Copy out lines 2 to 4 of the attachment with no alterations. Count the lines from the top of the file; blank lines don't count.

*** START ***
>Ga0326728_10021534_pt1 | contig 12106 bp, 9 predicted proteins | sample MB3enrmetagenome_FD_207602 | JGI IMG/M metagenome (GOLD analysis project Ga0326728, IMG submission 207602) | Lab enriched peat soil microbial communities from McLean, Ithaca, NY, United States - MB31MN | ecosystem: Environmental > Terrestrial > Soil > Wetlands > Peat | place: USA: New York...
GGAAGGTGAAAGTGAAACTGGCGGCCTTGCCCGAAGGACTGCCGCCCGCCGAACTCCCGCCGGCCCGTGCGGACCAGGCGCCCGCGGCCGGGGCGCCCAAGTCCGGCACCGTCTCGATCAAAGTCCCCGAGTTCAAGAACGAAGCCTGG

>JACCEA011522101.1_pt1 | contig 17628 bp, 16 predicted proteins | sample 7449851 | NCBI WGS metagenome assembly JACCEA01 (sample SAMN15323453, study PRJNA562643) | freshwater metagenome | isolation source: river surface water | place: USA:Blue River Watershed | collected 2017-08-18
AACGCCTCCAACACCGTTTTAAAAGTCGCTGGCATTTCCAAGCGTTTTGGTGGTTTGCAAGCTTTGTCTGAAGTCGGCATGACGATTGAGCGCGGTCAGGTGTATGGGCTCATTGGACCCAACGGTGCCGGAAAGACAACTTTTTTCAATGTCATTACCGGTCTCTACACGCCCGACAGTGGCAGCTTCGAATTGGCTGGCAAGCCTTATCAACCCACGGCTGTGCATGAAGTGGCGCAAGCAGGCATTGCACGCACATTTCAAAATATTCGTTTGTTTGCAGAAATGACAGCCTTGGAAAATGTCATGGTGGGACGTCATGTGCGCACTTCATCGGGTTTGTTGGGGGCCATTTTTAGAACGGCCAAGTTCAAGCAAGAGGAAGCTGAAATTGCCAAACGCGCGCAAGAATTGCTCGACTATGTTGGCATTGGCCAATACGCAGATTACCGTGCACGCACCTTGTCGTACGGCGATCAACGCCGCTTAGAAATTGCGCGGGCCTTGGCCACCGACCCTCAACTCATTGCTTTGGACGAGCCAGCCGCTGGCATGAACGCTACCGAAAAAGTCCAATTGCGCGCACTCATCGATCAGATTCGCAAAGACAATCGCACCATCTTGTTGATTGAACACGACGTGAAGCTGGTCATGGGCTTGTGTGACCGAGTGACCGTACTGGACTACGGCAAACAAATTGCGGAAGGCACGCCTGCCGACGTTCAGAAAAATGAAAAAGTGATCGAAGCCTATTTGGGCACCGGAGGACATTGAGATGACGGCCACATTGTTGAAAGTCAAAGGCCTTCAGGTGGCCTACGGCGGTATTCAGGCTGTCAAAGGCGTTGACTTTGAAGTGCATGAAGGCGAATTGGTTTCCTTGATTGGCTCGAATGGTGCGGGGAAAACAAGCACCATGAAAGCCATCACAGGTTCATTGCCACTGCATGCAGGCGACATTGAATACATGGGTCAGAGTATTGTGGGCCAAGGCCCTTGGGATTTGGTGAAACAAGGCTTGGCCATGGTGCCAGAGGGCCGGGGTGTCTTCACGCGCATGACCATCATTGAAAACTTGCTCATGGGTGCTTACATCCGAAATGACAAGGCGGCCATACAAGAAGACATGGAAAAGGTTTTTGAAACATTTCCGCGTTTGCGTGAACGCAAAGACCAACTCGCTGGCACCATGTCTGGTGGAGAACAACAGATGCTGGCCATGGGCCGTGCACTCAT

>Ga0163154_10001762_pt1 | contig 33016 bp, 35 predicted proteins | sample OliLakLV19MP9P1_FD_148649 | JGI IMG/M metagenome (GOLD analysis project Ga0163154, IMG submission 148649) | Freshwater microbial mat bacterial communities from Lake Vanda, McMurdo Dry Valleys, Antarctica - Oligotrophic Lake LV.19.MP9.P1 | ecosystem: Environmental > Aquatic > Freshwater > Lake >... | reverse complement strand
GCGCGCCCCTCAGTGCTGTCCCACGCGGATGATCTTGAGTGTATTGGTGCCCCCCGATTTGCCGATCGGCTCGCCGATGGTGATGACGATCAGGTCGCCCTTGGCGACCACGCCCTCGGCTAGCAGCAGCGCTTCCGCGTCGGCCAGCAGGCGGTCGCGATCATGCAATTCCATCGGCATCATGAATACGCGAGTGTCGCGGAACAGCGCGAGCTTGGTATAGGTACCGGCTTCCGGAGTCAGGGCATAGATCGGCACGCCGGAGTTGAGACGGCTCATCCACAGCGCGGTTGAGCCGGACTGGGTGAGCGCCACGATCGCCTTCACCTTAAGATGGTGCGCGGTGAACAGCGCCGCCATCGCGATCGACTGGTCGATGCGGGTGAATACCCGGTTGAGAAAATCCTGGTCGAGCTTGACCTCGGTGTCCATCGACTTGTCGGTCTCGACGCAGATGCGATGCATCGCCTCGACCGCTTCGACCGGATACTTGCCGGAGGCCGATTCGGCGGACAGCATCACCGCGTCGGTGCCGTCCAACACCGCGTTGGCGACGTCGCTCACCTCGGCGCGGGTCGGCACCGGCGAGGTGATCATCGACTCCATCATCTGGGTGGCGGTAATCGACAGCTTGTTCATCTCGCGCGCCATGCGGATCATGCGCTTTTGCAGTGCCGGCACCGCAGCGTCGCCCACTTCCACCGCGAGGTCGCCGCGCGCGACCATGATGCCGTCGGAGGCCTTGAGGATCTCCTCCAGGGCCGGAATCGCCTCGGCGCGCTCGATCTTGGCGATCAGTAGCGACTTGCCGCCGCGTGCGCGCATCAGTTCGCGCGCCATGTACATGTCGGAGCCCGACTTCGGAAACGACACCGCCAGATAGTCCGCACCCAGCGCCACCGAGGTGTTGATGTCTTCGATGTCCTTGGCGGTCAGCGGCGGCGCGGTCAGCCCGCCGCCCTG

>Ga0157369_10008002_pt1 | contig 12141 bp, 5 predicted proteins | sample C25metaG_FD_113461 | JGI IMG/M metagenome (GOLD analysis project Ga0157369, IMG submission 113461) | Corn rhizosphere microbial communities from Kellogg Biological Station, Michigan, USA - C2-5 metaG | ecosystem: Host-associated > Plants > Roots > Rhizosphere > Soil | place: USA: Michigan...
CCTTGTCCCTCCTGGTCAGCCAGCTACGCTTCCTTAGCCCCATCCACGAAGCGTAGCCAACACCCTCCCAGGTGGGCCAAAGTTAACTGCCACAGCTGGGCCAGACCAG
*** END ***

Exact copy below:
GGAAGGTGAAAGTGAAACTGGCGGCCTTGCCCGAAGGACTGCCGCCCGCCGAACTCCCGCCGGCCCGTGCGGACCAGGCGCCCGCGGCCGGGGCGCCCAAGTCCGGCACCGTCTCGATCAAAGTCCCCGAGTTCAAGAACGAAGCCTGG

>JACCEA011522101.1_pt1 | contig 17628 bp, 16 predicted proteins | sample 7449851 | NCBI WGS metagenome assembly JACCEA01 (sample SAMN15323453, study PRJNA562643) | freshwater metagenome | isolation source: river surface water | place: USA:Blue River Watershed | collected 2017-08-18
AACGCCTCCAACACCGTTTTAAAAGTCGCTGGCATTTCCAAGCGTTTTGGTGGTTTGCAAGCTTTGTCTGAAGTCGGCATGACGATTGAGCGCGGTCAGGTGTATGGGCTCATTGGACCCAACGGTGCCGGAAAGACAACTTTTTTCAATGTCATTACCGGTCTCTACACGCCCGACAGTGGCAGCTTCGAATTGGCTGGCAAGCCTTATCAACCCACGGCTGTGCATGAAGTGGCGCAAGCAGGCATTGCACGCACATTTCAAAATATTCGTTTGTTTGCAGAAATGACAGCCTTGGAAAATGTCATGGTGGGACGTCATGTGCGCACTTCATCGGGTTTGTTGGGGGCCATTTTTAGAACGGCCAAGTTCAAGCAAGAGGAAGCTGAAATTGCCAAACGCGCGCAAGAATTGCTCGACTATGTTGGCATTGGCCAATACGCAGATTACCGTGCACGCACCTTGTCGTACGGCGATCAACGCCGCTTAGAAATTGCGCGGGCCTTGGCCACCGACCCTCAACTCATTGCTTTGGACGAGCCAGCCGCTGGCATGAACGCTACCGAAAAAGTCCAATTGCGCGCACTCATCGATCAGATTCGCAAAGACAATCGCACCATCTTGTTGATTGAACACGACGTGAAGCTGGTCATGGGCTTGTGTGACCGAGTGACCGTACTGGACTACGGCAAACAAATTGCGGAAGGCACGCCTGCCGACGTTCAGAAAAATGAAAAAGTGATCGAAGCCTATTTGGGCACCGGAGGACATTGAGATGACGGCCACATTGTTGAAAGTCAAAGGCCTTCAGGTGGCCTACGGCGGTATTCAGGCTGTCAAAGGCGTTGACTTTGAAGTGCATGAAGGCGAATTGGTTTCCTTGATTGGCTCGAATGGTGCGGGGAAAACAAGCACCATGAAAGCCATCACAGGTTCATTGCCACTGCATGCAGGCGACATTGAATACATGGGTCAGAGTATTGTGGGCCAAGGCCCTTGGGATTTGGTGAAACAAGGCTTGGCCATGGTGCCAGAGGGCCGGGGTGTCTTCACGCGCATGACCATCATTGAAAACTTGCTCATGGGTGCTTACATCCGAAATGACAAGGCGGCCATACAAGAAGACATGGAAAAGGTTTTTGAAACATTTCCGCGTTTGCGTGAACGCAAAGACCAACTCGCTGGCACCATGTCTGGTGGAGAACAACAGATGCTGGCCATGGGCCGTGCACTCAT